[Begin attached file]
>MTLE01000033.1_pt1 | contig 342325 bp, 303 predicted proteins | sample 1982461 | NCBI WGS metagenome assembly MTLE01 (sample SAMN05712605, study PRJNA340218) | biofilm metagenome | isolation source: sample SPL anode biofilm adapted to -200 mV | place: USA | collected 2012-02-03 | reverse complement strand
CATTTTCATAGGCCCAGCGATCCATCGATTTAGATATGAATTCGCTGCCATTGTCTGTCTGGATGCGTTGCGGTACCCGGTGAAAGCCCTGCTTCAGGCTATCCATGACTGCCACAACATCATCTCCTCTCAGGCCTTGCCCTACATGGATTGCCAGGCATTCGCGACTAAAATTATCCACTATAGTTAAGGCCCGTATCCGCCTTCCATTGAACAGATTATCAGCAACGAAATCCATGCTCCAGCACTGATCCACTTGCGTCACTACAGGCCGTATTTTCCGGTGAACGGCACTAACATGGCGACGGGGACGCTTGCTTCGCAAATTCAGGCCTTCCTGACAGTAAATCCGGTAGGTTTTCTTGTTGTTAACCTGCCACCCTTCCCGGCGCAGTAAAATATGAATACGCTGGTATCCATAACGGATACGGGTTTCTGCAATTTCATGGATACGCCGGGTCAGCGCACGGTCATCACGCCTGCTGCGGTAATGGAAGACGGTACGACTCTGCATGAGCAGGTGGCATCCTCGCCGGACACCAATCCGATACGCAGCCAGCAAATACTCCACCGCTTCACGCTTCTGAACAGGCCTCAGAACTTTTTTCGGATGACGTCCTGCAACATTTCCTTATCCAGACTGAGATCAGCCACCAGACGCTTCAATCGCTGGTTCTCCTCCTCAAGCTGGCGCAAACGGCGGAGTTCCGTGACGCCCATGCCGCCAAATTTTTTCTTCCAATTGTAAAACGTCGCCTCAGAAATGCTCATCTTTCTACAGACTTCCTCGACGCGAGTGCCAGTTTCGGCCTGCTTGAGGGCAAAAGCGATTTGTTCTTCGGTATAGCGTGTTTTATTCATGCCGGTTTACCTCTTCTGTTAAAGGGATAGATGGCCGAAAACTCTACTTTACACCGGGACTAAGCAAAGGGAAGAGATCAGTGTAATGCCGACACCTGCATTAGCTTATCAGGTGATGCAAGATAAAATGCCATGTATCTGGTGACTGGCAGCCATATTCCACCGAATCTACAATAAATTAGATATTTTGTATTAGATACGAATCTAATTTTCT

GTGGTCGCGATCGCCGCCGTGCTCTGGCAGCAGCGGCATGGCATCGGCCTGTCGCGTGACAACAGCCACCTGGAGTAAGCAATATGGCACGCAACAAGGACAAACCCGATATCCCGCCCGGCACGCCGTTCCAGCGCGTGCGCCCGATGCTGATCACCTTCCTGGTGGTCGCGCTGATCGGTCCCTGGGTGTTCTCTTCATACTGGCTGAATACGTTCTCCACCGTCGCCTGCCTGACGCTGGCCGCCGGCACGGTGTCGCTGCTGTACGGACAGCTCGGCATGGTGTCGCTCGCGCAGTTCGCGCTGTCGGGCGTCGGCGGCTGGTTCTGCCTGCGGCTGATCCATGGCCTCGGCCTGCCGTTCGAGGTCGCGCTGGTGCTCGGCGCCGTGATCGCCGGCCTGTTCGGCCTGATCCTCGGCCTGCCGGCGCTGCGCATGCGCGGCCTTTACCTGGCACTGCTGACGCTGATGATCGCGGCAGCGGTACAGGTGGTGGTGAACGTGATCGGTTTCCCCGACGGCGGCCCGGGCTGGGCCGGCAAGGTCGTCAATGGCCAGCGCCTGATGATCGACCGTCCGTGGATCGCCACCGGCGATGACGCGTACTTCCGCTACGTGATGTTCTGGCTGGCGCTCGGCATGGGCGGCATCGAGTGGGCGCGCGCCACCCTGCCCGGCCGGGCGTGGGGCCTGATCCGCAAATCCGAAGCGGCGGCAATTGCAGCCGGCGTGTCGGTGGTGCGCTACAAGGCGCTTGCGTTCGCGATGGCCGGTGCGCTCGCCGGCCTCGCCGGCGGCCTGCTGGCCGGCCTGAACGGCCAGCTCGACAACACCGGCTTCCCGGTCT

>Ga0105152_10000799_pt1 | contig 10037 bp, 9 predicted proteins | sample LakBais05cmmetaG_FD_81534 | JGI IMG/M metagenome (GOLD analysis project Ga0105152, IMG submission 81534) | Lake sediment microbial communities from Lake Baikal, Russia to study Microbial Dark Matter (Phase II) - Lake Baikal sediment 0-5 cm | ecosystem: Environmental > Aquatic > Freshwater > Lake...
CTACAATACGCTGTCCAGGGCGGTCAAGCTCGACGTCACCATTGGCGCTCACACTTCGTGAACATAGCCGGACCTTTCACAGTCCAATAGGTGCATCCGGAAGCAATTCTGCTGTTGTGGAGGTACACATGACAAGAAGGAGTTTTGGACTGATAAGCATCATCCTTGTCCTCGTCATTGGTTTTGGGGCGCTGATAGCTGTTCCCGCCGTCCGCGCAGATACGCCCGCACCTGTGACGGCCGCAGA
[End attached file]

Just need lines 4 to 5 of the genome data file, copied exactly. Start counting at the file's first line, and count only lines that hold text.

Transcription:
>Ga0105152_10000799_pt1 | contig 10037 bp, 9 predicted proteins | sample LakBais05cmmetaG_FD_81534 | JGI IMG/M metagenome (GOLD analysis project Ga0105152, IMG submission 81534) | Lake sediment microbial communities from Lake Baikal, Russia to study Microbial Dark Matter (Phase II) - Lake Baikal sediment 0-5 cm | ecosystem: Environmental > Aquatic > Freshwater > Lake...
CTACAATACGCTGTCCAGGGCGGTCAAGCTCGACGTCACCATTGGCGCTCACACTTCGTGAACATAGCCGGACCTTTCACAGTCCAATAGGTGCATCCGGAAGCAATTCTGCTGTTGTGGAGGTACACATGACAAGAAGGAGTTTTGGACTGATAAGCATCATCCTTGTCCTCGTCATTGGTTTTGGGGCGCTGATAGCTGTTCCCGCCGTCCGCGCAGATACGCCCGCACCTGTGACGGCCGCAGA